Interface of Security and Development: The Bases
However much grumbling there was nationally about the extent of U.S. assistance to the Philippines, within the armed forces there was always a businesslike attitude and gratitude for American weaponry and training. The military, as columnist Tony Abaya put it, “rightly or wrongly, is perceived to be pro-American.”1 Although the roots of this perception are in the nature of the connection, the practical spirit of this cooperation was always a function of senior AFP and civilian DND leaders. During the 1960s and into the 1970s it was Alejandro Melchor, an Annapolis graduate, who incarnated this. As under secretary of DND and then executive secretary at Malacañang Palace, Melchor made it his business to know all the key American military personnel in the Philippines—as well as their bosses back home. Several CINCPACs (Commanders in Chief, Pacific) were personal friends. He came to know weapons issues intimately.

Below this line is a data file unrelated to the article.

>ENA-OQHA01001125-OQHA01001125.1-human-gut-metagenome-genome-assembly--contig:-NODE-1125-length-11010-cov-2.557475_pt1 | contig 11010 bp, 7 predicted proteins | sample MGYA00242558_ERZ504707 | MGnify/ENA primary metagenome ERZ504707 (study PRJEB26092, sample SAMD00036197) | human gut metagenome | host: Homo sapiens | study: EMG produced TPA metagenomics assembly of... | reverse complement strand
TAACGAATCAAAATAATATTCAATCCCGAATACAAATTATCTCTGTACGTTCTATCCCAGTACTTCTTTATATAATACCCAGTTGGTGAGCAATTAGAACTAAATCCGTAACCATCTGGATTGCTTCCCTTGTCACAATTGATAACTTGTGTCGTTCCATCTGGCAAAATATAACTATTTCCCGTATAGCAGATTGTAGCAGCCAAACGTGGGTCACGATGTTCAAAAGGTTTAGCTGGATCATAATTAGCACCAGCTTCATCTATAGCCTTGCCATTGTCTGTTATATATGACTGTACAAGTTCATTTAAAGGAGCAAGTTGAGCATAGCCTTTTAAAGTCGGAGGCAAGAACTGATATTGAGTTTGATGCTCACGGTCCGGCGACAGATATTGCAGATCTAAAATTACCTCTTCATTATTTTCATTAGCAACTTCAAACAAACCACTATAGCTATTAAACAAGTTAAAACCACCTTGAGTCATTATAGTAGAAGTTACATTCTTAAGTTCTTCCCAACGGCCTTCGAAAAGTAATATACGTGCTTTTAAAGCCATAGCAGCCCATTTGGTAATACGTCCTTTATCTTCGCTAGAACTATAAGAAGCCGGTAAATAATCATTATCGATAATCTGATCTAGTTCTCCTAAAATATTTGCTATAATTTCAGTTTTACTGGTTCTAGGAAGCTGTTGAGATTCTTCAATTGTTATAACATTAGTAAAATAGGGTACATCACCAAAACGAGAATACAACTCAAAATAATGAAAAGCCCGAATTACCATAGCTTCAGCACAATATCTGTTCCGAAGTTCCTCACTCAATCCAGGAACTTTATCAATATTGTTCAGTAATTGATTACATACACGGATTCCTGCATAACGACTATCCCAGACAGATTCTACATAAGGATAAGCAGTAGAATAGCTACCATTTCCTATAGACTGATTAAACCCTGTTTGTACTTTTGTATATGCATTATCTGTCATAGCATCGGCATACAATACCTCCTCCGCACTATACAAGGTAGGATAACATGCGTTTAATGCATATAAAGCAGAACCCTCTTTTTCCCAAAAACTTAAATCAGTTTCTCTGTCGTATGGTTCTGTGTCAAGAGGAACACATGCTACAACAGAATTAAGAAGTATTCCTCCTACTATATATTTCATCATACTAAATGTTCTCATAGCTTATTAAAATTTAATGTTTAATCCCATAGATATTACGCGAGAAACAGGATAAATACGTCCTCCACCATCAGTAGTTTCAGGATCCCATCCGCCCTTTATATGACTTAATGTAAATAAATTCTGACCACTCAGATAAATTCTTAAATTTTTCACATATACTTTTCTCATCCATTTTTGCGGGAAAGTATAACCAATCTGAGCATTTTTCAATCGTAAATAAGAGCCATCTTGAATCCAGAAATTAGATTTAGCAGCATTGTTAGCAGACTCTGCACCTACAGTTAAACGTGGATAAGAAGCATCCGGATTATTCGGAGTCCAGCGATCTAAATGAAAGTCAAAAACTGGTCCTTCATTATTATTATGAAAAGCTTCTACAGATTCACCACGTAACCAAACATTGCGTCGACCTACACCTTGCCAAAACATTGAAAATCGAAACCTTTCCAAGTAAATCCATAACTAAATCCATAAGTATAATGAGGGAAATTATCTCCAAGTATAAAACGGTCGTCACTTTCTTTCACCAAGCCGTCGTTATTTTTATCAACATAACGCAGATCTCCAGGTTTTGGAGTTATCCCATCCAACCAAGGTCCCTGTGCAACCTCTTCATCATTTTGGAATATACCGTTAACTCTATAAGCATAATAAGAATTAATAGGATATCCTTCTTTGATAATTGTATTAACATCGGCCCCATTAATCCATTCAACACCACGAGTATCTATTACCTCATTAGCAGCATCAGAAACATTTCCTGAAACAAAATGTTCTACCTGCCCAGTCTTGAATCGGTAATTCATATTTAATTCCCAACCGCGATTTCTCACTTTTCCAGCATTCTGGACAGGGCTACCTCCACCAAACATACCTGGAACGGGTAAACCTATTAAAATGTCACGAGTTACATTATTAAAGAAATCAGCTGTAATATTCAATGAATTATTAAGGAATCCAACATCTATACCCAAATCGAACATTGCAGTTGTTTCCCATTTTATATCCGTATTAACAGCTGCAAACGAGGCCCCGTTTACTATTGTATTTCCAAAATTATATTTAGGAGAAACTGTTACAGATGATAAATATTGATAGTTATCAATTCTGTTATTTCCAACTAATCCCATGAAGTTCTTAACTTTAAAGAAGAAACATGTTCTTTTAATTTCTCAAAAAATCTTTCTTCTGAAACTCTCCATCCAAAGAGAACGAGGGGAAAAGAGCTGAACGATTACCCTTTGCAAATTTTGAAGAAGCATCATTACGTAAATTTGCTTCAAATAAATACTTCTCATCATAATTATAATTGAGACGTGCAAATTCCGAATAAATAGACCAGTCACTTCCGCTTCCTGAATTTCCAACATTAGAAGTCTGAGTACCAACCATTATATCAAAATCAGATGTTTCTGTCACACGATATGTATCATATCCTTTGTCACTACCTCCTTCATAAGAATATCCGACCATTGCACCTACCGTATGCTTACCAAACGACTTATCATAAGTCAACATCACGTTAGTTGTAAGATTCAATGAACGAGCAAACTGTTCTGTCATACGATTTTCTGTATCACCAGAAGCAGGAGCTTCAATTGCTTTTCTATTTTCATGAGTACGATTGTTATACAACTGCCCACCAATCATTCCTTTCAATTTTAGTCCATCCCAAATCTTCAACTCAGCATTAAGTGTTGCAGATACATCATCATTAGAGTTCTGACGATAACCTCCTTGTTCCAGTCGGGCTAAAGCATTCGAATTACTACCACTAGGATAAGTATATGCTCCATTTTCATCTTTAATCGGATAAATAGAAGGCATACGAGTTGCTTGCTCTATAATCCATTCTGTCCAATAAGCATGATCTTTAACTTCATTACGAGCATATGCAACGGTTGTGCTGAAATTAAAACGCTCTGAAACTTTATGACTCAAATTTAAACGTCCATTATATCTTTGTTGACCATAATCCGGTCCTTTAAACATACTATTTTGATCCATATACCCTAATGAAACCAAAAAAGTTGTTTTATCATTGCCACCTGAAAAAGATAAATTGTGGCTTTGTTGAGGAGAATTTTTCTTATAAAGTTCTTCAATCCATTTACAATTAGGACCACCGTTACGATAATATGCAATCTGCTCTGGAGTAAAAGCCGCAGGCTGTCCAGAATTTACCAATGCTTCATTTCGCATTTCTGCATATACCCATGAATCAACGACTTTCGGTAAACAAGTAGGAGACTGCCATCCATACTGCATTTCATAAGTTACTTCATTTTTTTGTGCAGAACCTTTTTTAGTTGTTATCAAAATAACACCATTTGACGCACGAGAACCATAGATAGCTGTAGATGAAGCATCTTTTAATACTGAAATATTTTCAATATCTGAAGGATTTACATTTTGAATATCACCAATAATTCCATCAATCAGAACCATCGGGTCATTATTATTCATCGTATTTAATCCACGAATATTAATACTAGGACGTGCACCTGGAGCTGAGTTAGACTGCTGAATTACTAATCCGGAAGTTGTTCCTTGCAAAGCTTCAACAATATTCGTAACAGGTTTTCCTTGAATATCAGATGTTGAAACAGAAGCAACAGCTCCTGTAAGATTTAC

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- 5.Bonifacio S. Salamanca, “Quezon, Osmena, and Roxas and the American Military Presence in the Philippines,” Philippine Studies 37 (1989), p. 314.Google Scholar